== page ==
A fire-prevention bill written on behalf of Laguna Beach awaits the signature of Gov. Jerry Brown, who has until Sept. 30 to approve or veto the measure.
If signed, the bill that cleared the legislature Thursday, Aug. 25, is intended to help safeguard Laguna and other high fire-risk communities. In the last 10 years, downed power lines ignited at least four Laguna Beach fires.
SB 1463 would require the state Public Utilities Commission to consult updated, specialized fire-hazard maps that identify where utility companies must shoulder responsibility for reducing the risk posed by their equipment, says a fact sheet on the proposed bill. The measure was authored by state Sen. John Moorlach at the urging of elected officials in Laguna Beach.
On earlier maps Laguna and other areas with a history of wildfires received low fire-risk scores because the maps relied on wind speed alone, said fire Chief Jeff LaTendresse, a member of a task force developing new map criteria for the PUC.
Over the last 12 months, former Mayor Bob Whalen spearheaded legislative efforts to mandate PUC use of updated wildfire information in regulating installations by utility companies.
Efforts to persuade Southern California Edison and San Diego Gas and Electric to bury its utility lines underground gained new momentum following a 15-acre brush fire ignited by downed power lines last July. The fire-caused closure of Laguna Canyon Road during a summer weekend created widespread congestion and fanned the fears of residents.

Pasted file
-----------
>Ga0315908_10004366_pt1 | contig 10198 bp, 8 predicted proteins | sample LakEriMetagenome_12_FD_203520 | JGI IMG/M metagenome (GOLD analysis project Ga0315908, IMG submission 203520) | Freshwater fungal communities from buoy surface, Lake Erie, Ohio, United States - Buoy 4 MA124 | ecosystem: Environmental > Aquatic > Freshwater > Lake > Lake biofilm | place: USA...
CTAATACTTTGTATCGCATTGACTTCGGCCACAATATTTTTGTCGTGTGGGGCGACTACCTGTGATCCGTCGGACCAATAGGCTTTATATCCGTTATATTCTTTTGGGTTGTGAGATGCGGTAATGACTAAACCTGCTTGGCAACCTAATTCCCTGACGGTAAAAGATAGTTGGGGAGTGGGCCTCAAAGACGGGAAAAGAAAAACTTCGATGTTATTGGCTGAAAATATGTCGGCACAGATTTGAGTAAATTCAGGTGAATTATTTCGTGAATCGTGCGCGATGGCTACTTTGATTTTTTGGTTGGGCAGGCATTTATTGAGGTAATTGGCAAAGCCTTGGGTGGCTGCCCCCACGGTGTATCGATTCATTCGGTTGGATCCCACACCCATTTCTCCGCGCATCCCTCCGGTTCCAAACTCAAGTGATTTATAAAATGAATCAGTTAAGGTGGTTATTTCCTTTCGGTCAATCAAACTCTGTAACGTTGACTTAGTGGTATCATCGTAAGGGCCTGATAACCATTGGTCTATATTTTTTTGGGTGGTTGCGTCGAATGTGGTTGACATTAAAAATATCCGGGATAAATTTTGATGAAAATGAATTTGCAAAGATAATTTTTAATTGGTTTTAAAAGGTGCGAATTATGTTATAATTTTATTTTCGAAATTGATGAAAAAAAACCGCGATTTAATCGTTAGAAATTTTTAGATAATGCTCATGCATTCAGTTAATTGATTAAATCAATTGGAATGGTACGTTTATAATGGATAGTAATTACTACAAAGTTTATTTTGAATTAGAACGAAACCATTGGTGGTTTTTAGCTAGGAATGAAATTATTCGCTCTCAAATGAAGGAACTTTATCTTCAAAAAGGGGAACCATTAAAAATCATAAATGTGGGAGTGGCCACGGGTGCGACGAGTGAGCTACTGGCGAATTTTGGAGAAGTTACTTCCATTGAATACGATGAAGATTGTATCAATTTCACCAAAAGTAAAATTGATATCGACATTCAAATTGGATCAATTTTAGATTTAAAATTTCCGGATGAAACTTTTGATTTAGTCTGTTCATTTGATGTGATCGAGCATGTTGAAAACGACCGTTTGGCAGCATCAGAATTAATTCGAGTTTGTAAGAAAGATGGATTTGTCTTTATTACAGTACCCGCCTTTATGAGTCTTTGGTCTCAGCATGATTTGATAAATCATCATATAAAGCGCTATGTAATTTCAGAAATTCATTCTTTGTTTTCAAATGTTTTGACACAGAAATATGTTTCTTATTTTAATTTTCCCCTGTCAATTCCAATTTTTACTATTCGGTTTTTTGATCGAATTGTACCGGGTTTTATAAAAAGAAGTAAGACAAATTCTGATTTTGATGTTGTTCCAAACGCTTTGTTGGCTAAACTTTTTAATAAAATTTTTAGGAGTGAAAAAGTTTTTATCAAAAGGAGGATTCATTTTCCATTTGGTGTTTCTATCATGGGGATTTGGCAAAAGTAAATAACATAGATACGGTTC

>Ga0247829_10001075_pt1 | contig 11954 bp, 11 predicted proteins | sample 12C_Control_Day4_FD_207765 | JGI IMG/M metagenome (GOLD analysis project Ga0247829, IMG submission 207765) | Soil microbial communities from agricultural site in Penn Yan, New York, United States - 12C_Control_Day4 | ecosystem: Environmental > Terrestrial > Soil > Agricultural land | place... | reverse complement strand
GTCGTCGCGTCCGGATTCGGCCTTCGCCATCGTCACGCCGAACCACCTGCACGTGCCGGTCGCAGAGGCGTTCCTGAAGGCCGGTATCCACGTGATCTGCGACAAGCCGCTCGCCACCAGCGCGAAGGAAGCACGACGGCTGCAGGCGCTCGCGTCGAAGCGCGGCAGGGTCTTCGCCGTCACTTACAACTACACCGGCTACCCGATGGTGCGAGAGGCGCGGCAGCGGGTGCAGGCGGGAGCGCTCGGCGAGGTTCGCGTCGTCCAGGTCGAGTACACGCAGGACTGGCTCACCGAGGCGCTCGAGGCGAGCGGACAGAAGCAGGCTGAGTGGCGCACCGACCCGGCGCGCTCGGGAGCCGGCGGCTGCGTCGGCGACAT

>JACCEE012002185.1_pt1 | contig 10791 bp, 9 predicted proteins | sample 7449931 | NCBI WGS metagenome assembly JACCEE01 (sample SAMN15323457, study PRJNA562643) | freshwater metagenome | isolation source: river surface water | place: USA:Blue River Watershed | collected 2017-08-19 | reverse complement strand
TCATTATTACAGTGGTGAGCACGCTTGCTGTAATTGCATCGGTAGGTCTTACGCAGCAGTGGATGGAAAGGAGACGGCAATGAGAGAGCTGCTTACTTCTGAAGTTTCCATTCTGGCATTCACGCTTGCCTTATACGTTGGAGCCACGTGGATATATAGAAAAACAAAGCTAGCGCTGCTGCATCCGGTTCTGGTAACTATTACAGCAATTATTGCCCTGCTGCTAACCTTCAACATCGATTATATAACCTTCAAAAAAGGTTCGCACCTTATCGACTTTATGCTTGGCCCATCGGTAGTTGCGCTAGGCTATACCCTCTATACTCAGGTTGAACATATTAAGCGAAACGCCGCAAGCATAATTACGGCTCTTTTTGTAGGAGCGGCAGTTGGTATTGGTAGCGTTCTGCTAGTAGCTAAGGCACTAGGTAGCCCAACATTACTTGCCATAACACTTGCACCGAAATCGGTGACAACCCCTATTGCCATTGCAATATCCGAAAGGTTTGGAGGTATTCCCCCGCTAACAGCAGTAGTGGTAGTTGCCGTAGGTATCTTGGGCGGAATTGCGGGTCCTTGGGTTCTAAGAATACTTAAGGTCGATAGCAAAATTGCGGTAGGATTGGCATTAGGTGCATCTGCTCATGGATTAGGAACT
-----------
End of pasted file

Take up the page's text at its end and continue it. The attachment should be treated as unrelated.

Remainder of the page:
Another 70,000-acre blaze also linked to utility lines in Butte County last September resulted in two deaths. Butte, too, scored low on the initial fire-hazard maps, LaTendresse pointed out.
The Butte fatalities, the early onset of fire season and trees statewide stricken by drought and bark beetles are getting the attention of regulators and utilities alike, LaTendresse said. “It’s very expensive for utilities to deal with the liability when their infrastructure is the cause of fire,” he pointed out. But cities such as Laguna and utility companies disagree on the approach to designing a system with fewer risks. Utilities generally prefer lower cost remedies such as replacing wood poles with steel, or stringing fatter, wind-resistant cables.
“There is no cost to them when our roads close,” said LaTendresse, an advocate for undergrounding utility lines. “We think it is a good investment to eliminate the risk and to keep our arterials open.”
Within days of the fire in Laguna last July, Whalen sent Edison officials a blistering letter, holding the utility responsible for the imminent threat posed by their toppling power lines. But negotiations with the utility, urging a city partnership to underground wiring, went nowhere.
“When it became evident that we weren’t going to get any meaningful assistance from SCE to underground utilities, we decided to go the legislative route for a solution,” City Manager John Pietig said in a statement.
Whalen said putting the bill together was an uphill battle, as lobbyists for the utilities and cable companies watched every move.
“We didn’t get everything we wanted in this bill, but it is an important first step and will strengthen our hand as we do battle at the CPUC to make sure that Laguna Beach is recognized as an area for enhanced measures to prevent fires caused by overhead utilities,” he said.
The July 2015 fire held catastrophic potential, LaTendresse said. “We were very fortunate
to have favorable wind conditions and immediate air support to knock the fire down,” he said.
If the city wins the governor’s support, Whalen said Laguna Beach will work with other cities and counties that are at risk from fires caused by utilities to develop legislation requiring greater protections.